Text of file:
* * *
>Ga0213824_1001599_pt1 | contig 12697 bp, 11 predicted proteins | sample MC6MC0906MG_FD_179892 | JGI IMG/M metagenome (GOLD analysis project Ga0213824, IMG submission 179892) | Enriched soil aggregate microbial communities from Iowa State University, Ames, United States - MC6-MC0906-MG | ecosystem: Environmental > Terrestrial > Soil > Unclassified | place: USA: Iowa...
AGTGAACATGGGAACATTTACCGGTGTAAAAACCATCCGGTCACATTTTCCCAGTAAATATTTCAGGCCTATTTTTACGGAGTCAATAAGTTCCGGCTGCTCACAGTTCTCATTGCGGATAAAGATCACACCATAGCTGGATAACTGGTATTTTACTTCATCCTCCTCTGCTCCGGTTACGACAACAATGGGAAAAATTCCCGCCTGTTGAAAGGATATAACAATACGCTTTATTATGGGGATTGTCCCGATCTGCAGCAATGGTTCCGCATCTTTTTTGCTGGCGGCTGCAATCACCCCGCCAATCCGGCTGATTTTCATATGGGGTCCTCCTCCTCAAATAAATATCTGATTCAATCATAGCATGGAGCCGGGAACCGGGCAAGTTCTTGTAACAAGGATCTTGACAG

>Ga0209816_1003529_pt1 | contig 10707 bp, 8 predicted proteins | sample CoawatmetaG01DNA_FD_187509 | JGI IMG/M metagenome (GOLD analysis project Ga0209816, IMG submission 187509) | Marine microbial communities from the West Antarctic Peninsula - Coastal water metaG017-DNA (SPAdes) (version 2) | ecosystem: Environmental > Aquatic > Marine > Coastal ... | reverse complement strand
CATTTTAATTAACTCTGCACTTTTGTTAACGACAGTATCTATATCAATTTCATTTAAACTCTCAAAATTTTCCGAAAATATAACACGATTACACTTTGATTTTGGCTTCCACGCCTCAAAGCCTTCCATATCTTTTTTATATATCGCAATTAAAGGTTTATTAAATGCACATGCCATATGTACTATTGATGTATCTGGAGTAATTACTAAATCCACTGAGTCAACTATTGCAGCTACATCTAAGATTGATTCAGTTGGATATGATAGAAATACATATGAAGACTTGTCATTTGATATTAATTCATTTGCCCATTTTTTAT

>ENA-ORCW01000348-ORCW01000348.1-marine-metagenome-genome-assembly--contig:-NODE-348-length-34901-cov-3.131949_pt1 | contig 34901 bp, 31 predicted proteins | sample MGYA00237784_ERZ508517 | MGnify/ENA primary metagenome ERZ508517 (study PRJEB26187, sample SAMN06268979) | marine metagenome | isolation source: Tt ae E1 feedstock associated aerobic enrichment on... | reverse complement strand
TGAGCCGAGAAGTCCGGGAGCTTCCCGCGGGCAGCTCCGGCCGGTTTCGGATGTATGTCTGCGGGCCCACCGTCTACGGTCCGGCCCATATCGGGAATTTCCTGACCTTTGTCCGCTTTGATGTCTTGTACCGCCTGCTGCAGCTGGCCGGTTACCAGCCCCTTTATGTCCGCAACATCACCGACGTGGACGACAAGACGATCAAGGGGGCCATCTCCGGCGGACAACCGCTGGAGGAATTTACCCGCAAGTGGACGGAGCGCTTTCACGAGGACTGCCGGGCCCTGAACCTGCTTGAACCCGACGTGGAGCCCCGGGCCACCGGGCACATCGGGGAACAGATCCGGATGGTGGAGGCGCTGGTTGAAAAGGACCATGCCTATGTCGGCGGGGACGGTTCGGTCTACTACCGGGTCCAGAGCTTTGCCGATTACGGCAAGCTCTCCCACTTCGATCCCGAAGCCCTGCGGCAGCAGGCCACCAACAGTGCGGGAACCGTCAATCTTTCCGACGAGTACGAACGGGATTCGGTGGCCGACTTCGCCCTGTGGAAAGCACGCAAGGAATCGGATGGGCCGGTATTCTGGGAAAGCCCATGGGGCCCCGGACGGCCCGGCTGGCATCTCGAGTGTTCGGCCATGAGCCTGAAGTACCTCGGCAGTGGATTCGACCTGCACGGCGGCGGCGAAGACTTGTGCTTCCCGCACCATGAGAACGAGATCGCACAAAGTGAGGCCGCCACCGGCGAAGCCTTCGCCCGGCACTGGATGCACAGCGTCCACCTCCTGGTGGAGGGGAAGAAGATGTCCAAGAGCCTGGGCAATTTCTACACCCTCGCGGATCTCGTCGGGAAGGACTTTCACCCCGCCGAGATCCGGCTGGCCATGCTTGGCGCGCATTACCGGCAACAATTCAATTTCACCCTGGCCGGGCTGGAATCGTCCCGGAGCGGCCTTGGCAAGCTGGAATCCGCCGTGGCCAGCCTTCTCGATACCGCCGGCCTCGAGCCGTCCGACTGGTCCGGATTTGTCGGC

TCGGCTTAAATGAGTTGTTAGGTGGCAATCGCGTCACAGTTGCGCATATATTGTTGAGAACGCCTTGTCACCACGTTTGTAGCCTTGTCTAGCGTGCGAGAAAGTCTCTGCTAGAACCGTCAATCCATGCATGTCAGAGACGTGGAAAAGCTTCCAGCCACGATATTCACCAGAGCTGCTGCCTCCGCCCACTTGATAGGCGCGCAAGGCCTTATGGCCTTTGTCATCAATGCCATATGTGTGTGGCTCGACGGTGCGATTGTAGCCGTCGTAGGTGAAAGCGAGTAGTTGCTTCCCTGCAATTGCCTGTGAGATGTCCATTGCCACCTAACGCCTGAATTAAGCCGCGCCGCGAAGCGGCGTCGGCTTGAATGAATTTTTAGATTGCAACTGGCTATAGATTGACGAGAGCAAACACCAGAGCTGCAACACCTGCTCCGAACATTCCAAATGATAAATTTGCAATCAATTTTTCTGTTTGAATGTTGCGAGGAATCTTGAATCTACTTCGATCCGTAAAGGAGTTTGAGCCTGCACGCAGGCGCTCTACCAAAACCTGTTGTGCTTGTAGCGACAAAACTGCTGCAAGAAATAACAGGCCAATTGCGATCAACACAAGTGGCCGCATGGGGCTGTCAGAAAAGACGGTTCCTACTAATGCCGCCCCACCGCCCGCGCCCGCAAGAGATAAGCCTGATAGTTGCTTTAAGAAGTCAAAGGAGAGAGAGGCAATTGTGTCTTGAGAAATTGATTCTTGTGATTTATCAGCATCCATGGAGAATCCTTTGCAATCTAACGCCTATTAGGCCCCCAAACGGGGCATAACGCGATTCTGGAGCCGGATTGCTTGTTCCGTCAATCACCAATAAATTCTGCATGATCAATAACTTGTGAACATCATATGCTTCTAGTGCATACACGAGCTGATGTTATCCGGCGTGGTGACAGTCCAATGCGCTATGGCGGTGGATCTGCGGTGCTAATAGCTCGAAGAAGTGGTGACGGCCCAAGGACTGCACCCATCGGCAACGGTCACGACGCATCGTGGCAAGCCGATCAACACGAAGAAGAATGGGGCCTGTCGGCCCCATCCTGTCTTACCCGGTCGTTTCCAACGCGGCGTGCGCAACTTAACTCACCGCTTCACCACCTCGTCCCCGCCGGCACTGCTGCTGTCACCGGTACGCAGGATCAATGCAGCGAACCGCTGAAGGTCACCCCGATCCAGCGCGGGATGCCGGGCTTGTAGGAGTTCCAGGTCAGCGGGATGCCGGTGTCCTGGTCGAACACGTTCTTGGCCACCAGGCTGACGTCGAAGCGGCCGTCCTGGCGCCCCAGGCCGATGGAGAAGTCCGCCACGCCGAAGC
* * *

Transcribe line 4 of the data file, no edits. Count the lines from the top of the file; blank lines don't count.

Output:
CATTTTAATTAACTCTGCACTTTTGTTAACGACAGTATCTATATCAATTTCATTTAAACTCTCAAAATTTTCCGAAAATATAACACGATTACACTTTGATTTTGGCTTCCACGCCTCAAAGCCTTCCATATCTTTTTTATATATCGCAATTAAAGGTTTATTAAATGCACATGCCATATGTACTATTGATGTATCTGGAGTAATTACTAAATCCACTGAGTCAACTATTGCAGCTACATCTAAGATTGATTCAGTTGGATATGATAGAAATACATATGAAGACTTGTCATTTGATATTAATTCATTTGCCCATTTTTTAT